I often wonder how those messages were received. I continue to nurse to meet his needs, but if I’m ashamed of it what story does that implant in his brain. How will it display itself when he’s older?  Curiosity sparks me to continue nursing to term to see what is his norm, regardless of my discomfort which is more cultural than personal.

Despite my fears, I realize he still looks at it as a loving normal connection as I ask him if it’s OK if I share a story of our breastfeeding journey. He pauses for a second and looks confused as to why it would be important enough to write a story about it. It’s all normal. It’s the expression of the life giving love and power of motherhood…
regardless of the age of your child.

Share the Love

by Kelly Bolt

Have you heard of the Share the Love program? You probably haven’t, and I’m hoping to change that!  I’m Kelly. I’m a new site host with the Share the Love program.

GCDC2015-Share the Love Optimized
Share the Love is a unique program sponsored by CottonBabies. This program offers assistance to families in need of help diapering their child(ren) we provide a loan of cloth diapers, and inform parents how to use and care for them. These diapers are on loan until the child’s 3rd Birthday or until the family’s need is no longer there.  There are currently over 150 sites across the United States. Each site host is a volunteer, and we donate our time to helping families in need.
We all know that WIC helps cover the cost of food and formula for families. Food stamps helps supplement the grocery budget. But there is not a government assistance program designed to help families meet the (expensive) cost of diapering a child. That’s where Jennifer Labit, CEO and founder of CottonBabies, wanted to step in.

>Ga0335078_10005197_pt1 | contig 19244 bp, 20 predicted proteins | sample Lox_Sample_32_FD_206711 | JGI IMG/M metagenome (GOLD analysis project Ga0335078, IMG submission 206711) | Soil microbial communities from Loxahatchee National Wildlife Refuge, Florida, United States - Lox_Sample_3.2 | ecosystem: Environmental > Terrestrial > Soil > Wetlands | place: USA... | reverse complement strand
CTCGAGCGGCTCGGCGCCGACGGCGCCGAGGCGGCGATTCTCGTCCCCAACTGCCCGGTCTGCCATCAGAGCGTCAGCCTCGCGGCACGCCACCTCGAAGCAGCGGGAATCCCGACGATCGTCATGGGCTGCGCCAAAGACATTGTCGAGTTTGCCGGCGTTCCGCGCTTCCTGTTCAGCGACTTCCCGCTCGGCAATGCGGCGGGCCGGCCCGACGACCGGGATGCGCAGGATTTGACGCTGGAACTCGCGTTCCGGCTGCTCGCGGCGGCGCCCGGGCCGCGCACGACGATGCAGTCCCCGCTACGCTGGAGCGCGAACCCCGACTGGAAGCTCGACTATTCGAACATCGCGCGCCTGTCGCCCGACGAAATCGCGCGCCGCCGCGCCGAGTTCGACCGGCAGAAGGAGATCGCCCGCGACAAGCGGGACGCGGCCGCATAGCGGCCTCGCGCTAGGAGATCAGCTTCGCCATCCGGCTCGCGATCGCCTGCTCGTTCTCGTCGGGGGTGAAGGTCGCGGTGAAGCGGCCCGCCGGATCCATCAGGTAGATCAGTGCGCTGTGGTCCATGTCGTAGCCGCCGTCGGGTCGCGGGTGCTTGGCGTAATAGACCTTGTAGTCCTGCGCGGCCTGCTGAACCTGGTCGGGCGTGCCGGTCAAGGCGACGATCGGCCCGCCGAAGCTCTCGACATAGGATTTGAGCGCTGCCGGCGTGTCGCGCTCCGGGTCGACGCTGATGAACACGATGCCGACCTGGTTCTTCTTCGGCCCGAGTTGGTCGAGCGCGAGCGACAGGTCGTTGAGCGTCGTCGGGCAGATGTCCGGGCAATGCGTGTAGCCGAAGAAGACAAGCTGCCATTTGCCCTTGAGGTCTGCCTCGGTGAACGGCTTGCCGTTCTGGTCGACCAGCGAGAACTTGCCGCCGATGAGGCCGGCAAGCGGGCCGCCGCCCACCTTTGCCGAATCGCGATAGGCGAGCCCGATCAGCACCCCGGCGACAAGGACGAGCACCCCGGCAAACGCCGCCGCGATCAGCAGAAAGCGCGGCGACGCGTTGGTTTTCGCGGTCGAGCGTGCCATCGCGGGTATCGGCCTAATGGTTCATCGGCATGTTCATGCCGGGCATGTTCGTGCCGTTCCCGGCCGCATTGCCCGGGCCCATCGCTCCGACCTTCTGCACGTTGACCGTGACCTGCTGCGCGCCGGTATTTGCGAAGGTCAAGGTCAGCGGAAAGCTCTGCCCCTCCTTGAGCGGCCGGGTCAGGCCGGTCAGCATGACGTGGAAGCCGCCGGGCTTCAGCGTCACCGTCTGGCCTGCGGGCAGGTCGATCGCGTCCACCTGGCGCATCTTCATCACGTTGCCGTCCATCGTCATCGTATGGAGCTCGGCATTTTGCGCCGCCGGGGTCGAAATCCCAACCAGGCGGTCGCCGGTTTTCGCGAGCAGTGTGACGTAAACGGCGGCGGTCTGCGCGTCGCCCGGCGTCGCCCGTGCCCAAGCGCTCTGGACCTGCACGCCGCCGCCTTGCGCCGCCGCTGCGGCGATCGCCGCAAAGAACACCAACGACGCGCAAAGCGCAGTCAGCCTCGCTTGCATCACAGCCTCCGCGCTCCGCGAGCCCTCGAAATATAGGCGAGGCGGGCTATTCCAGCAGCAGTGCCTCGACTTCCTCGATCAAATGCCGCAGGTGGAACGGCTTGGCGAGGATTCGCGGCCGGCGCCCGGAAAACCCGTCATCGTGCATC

Jennifer knows what it’s like to have to choose between diapering your baby and buying food for the week. This is what motivated her to create STL! She didn’t want anyone else to struggle that way. She knows that the inability to afford diapers can lead to reusing disposables, stretching the use of each diaper by leaving it on too long, and other ways to “recycle” disposables. This can lead to baby getting severe rashes, which causes a need to see the doctor, leading to another bill and another stress on the family. Share the Love is here to help alleviate the stress and strains that come with struggling to diaper your baby.
I decided to get involved with volunteering to become a site host because I want to help others. I saw that there wasn’t a local host, and I knew that the need was here in York, Dauphin, and Lancaster counties. We currently accept donations of new and gently used cloth diapers, wet bags, pail liners, and other cloth diaper accessories. You can drop off any donations at Om Baby, and we will have a special bin set up at the Great Cloth Diaper Change on 4/22/17
If you are in need, or know someone in need, you (or they) can fill out an application at www.cottonbabieslove.com
If you feel it in your heart to become a site host, and help others in your community, you can submit an application at www.cottonbabieslove.com/join-in/